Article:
Virginia signs record renewable energy deal with Dominion

FILE — This Aug. 6, 2019, file photo shows Dominion Energy’s Scott Solar farm in Powhatan, Va. (AP Photo/Steve Helber, File)

Dominion Energy will supply the state of Virginia with renewable energy from wind and solar installations that will provide enough power to cover 30% of the electricity consumed by state agencies and institutions by 2022.

Dominion calls it the largest procurement of renewable energy by a state.

Under the agreement, Dominion will supply the Commonwealth with 420 megawatts of renewable energy, including 75-megawatts from wind projects and four proposed solar projects totaling 345 megawatts scheduled to come online in stages over the next three years.

As part of the agreement Virginia has agreed to pay significantly higher rates for the wind energy than the solar energy.

All of the projects will be dedicated solely to state-owned offices, universities and other facilities, and will generate the equivalent of powering more than 100,000 homes.

“My administration is committed to combating climate change and advancing the clean energy economy,” Virginia Gov. Ralph Northam said. “With this landmark contract, we are continuing to lead by example in cutting emissions, investing in clean energy and ensuring a healthy world for future generations.”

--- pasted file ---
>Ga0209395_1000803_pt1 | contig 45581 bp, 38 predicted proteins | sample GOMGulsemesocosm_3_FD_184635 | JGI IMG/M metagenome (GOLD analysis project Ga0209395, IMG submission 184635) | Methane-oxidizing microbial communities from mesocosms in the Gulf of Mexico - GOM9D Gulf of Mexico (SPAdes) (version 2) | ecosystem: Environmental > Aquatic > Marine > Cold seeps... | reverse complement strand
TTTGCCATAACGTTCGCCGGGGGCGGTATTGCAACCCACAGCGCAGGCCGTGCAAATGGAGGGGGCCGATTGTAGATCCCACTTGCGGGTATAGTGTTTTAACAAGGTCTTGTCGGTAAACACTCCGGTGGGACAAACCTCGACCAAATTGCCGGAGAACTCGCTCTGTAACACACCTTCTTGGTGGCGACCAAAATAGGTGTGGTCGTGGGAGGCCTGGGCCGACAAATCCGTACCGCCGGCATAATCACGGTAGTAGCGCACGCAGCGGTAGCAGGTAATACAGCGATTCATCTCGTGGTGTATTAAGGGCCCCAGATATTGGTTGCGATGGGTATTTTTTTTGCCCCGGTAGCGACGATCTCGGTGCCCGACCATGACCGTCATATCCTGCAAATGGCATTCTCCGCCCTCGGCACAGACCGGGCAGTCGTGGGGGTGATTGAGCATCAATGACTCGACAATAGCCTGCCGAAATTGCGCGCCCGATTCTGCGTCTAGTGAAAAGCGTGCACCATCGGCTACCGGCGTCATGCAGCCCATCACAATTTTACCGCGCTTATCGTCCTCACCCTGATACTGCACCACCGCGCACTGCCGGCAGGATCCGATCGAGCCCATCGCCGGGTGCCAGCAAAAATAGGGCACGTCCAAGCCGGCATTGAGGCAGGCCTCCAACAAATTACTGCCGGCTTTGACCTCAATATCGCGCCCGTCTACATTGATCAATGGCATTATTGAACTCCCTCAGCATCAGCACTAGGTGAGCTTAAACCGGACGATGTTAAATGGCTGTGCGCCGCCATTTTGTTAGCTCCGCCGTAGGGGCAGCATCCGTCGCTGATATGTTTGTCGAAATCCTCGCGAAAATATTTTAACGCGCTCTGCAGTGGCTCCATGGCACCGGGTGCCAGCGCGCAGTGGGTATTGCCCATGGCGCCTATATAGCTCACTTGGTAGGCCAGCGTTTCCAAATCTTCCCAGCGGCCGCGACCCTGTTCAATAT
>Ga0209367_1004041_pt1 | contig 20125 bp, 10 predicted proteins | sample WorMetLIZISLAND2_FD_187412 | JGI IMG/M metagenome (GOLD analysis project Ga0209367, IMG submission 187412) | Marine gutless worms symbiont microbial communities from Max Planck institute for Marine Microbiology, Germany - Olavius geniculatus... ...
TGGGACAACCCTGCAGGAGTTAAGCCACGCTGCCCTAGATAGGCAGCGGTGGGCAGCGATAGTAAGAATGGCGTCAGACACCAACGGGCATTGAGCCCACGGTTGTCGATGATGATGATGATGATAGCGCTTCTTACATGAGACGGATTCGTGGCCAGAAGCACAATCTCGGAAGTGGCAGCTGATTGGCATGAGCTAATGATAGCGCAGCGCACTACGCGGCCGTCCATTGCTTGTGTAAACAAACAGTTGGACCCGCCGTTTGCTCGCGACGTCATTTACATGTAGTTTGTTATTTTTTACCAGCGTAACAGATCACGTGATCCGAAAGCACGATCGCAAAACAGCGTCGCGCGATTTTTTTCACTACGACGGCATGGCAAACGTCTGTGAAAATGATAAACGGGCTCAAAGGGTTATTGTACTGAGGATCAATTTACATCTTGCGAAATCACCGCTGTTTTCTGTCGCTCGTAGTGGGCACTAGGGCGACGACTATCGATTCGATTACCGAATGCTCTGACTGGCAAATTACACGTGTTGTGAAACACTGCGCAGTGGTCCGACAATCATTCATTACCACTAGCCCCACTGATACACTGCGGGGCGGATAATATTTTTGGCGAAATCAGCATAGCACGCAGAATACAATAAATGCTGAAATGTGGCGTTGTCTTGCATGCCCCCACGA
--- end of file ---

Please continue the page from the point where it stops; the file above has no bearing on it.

The Northam administration said the project will help develop the state’s onshore wind industry and produce long-term savings for taxpayers.

The projects that will supply the renewable energy are:

  • Rocky Forge Wine, a project under development by Apex Clean Energy in Botetourt County, the first onshore wind project in Virginia.
  • Belcher Solar, owned by Dominion, in Louisa County.
  • Bedford Solar in the City of Chesapeake, under development by Lincoln Clean Energy.
  • Walnut Solar in King and Queen County, under development by Open Road Renewables.
  • And a fourth, yet unnamed solar project.

An executive order signed by Gov. Northam last month sets statewide clean energy goals, including 30% of Virginia’s electric system powered from renewable sources by 2030, and 100% of electricity coming from carbon-free sources by 2050.

The Associated Press contributed to this report. 

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